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It follows in the third verfe of this chapter. SERM. O my people, what have I done unto thee? And III. wherein bave I wearied thee? Testify against me. God condefcends by the Prophet, to expoftulate with the people of Ifrael. And he gives them leave to come, and make their complaints against him, if they had any: And shew their reafons, if they could affign any, why they had forfaken him, neglected his laws, and gone after strange gods.

In Jeremiah are fome appeals to the Jewish people very much resembling this. Thus Jer. ii. 5 faith the Lord: What iniquity have your fathers found in me, that they are gone far from me, and have walked after vanity, and are become vain? Again, Have I been a wilder- Ver. 31. neffe unto Ifrael, a land of darknesse?

Ver. 4. For I brought thee up out of the land of Egypt, and redeemed thee out of the houfe of fervants, and I fent before thee Mofes, and Aaron, and Miriam.

They had no injuries, or neglects, to complain of. And farther, God reminds them of the benefits he had beftowed upon them, particularly their remarkable deliverance from the bondage of Egypt: when they were brought out thence, and were E 2 form

SERM. formed into a diftinct nation, and made a great people.

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Ver. 5. Remember now, what Balak, King of Moab confulted, and what Balaam, the fon of Beor answered him from Sittim unto Gilgal, that ye may know the righteoufneffe of the Lord. "Remember alfo the confultations "and defigns of Balak against you, and how "Balaam was constrained to bless, instead of pronouncing a curfe upon you: and that though you were then brought into an heinous tranfgreffion, you were not utterly "cut off and destroyed: but I bore with you, "and preferved you, until I had brought you "into the land of Canaan, and given you "reft there. Recollect these things, that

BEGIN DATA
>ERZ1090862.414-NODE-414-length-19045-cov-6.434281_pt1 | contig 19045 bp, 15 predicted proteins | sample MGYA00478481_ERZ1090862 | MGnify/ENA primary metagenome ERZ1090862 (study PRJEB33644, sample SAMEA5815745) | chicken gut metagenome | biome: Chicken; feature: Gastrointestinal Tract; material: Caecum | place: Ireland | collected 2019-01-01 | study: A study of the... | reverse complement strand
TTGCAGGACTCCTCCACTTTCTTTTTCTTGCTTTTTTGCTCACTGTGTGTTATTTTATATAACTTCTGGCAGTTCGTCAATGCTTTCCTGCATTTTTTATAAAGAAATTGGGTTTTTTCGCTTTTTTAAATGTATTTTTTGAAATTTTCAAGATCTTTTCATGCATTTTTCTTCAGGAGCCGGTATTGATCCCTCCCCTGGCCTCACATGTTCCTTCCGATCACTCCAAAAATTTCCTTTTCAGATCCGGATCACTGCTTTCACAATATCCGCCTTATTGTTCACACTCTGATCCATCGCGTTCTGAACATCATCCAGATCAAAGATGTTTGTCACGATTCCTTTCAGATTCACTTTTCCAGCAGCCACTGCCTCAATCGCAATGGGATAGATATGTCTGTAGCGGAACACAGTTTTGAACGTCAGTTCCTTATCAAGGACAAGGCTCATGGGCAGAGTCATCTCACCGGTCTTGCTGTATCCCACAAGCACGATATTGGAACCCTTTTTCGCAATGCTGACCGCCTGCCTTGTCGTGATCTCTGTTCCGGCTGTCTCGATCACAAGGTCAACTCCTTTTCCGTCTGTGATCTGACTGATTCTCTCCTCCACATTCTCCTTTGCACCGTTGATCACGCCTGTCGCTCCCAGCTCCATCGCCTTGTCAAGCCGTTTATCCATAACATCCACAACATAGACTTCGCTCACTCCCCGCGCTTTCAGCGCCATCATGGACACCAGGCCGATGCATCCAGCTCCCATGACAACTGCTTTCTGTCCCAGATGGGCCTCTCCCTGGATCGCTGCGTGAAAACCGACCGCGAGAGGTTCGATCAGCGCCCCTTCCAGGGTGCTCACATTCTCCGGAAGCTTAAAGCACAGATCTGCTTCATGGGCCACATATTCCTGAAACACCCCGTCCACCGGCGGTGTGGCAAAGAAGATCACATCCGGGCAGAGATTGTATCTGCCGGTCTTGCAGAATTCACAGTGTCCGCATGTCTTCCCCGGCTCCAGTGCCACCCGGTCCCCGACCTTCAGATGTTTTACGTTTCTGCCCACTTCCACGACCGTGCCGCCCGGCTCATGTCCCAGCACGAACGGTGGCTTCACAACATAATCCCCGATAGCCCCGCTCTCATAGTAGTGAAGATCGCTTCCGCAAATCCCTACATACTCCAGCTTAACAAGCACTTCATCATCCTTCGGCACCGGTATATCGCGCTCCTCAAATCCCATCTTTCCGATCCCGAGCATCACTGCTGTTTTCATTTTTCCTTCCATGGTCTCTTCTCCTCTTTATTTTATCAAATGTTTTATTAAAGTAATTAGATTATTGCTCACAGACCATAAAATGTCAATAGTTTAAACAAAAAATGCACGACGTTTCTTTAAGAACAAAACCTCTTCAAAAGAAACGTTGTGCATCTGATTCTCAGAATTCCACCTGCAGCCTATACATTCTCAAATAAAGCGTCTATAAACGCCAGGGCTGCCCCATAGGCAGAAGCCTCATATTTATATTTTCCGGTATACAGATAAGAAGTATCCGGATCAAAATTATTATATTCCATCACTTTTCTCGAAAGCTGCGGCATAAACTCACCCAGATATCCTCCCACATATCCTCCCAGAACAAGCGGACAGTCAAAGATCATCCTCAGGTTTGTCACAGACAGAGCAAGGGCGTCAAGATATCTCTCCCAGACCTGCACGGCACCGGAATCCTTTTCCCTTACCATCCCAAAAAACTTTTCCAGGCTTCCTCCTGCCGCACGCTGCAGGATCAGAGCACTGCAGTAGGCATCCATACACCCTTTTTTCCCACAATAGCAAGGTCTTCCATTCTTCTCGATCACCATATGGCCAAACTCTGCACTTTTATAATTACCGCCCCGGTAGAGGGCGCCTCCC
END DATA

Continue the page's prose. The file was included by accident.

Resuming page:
you may be convinced of my righteouf"neffe and equity, my mercie and compas"fion, my fidelity and veracity, in fulfilling the promises I had made, and that I have not "failed to do you good. You will then per"ceive, that you have no just ground of com"plaint against me: And that if some desirable "bleffings are withheld, it cannot be owing

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to want of goodneffe in me, but it must be "rather owing to fome failure of duty in you which is the cause of the evils you

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xxiii. 4. 5.

Since the deliverance from the defigns of Balak is here fo particularly mentioned, as a very remarkable, and eminent proof of the divine regard; it may be worth while to observe, that elsewhere it is alfo mentioned in a very special manner among other mercies vouchfafed this people in the wilderneffe. They hired against thee Balaam the son of Deut. Beor, of Pethor, in Mefopotamia, to curse thee. Neverthefs the Lord thy God would not bearken unto Balaam: but the Lord thy God turned the curfe into a bleffing unto thee, because the Lord thy God loved thee. And in another place: Then Balak the fon of Zippor Josh xxiv King of Moab arofe and warred against Ifrael: 9.10. and fent, and called Balaam the fon of Beor,